The UK dividend yield looks like the market is still yielding around 4% but that is a counterweight between 20 enormous businesses – several of which have dividends the market is telling you are unsustainable – and then a huge number of companies with dividends that are much, much lower because they are actually quite expensive. So we are now near all-time lows in terms of the number of companies that are yielding more than the market. That is a very telling stat. People often talk about ‘stockpickers’ but now it is a time for ‘dividend-pickers’.

After a difficult period for value investing, is the tide about to turn?
In some ways, the worse things get, the more positive I become. When things become savage, swift and emotional and you see capitulation, with large shares moving 10% in a day, that is when something irrational is happening. Typically that is building to an opportunity.

Value is not a quirky back-test of history nor is it a clever rule of thumb. It works because humans are humans and become very scared and very greedy. Lots of things have changed in markets in my career but the one thing that has not changed in any way is the emotions of the participants. That is reassuring for our value style as it means the opportunity for us to outperform over the next five years is enormous.


EUROPE: Rory bateman, head of uk and european equities

What lies behind the recent market volatility?
What we have seen is, in my view, very much a market correction as opposed to a serious deterioration in the global economic environment. We have seen a lot of volatility and that is a function of a much stronger dollar, as well as the oil price leading the market to assume there is a global slowdown. These issues, along with tight liquidity, have created a significant turn in the market and led sentiment to extreme lows.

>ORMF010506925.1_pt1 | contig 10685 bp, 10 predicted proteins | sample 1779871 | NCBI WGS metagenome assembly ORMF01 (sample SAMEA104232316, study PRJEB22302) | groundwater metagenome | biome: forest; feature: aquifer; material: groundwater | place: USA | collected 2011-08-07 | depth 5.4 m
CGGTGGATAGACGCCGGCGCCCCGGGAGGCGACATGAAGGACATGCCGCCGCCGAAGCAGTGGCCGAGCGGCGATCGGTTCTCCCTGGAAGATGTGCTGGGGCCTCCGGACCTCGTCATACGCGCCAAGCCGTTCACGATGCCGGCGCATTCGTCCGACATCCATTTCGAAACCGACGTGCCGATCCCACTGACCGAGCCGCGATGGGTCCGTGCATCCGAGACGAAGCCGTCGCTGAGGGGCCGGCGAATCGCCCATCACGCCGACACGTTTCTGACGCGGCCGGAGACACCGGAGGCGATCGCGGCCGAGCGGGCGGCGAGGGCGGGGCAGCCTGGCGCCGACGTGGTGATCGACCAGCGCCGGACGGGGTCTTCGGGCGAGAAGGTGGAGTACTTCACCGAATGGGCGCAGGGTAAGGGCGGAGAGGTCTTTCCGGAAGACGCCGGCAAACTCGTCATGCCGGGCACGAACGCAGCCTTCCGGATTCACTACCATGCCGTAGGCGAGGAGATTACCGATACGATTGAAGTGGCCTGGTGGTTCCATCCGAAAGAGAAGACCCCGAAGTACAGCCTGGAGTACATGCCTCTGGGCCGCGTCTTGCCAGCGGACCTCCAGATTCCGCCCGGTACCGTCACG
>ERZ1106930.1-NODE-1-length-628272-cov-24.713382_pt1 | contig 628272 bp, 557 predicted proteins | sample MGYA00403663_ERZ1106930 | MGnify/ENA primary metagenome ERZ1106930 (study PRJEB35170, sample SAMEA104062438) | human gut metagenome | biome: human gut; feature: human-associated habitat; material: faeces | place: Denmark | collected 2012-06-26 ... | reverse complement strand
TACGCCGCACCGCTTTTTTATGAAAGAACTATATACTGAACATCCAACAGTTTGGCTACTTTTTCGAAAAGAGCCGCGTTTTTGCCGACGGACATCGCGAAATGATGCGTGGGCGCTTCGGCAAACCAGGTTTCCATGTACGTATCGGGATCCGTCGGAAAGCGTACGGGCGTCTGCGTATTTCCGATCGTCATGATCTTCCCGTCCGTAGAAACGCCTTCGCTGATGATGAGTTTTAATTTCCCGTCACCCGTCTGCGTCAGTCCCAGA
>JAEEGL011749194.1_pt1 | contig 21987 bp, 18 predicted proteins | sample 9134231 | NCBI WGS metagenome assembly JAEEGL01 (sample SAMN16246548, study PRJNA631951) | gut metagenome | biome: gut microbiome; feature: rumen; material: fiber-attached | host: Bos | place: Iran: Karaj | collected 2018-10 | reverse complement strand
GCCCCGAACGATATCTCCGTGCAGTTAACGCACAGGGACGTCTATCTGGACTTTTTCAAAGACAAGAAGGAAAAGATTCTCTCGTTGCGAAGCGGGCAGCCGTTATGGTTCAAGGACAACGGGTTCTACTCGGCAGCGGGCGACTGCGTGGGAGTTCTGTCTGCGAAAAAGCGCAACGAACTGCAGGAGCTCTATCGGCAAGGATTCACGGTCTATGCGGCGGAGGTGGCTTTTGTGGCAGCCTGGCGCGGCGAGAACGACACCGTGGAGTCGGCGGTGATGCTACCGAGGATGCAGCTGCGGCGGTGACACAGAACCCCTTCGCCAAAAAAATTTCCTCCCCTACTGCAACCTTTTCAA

Why do you have a positive view on European equities right now?
Europe is one of the best places to invest from a global equity perspective. Most of Europe’s exports are intra-Europe and there is a significant intra-Europe recovery at play. We are seeing this recovery in consumer sentiment surveys and in recent PMI services surveys. People talk about Europe’s exports to emerging markets but, even in Germany, 75% of the economy is services and construction-related.

There is a significant internal recovery story in Europe right now and that will continue. Correlations between stocks have been high because of the ‘fear factor’, which has led to an indiscriminate sell-off but this has created lots of stockpicking opportunities in European equities.


ASIA: Matthew Dobbs, head of global small cap

How bad is the impact of the China slowdown on Asian companies?
You do not have to tell the companies we like in Asia – the Taiwanese firms and the Hong Kong blue chips – that life is tough in China. They have known that for three years – and they have been running their businesses in a way that reflects the fact they are very cautious about life. They are keeping their powder dry.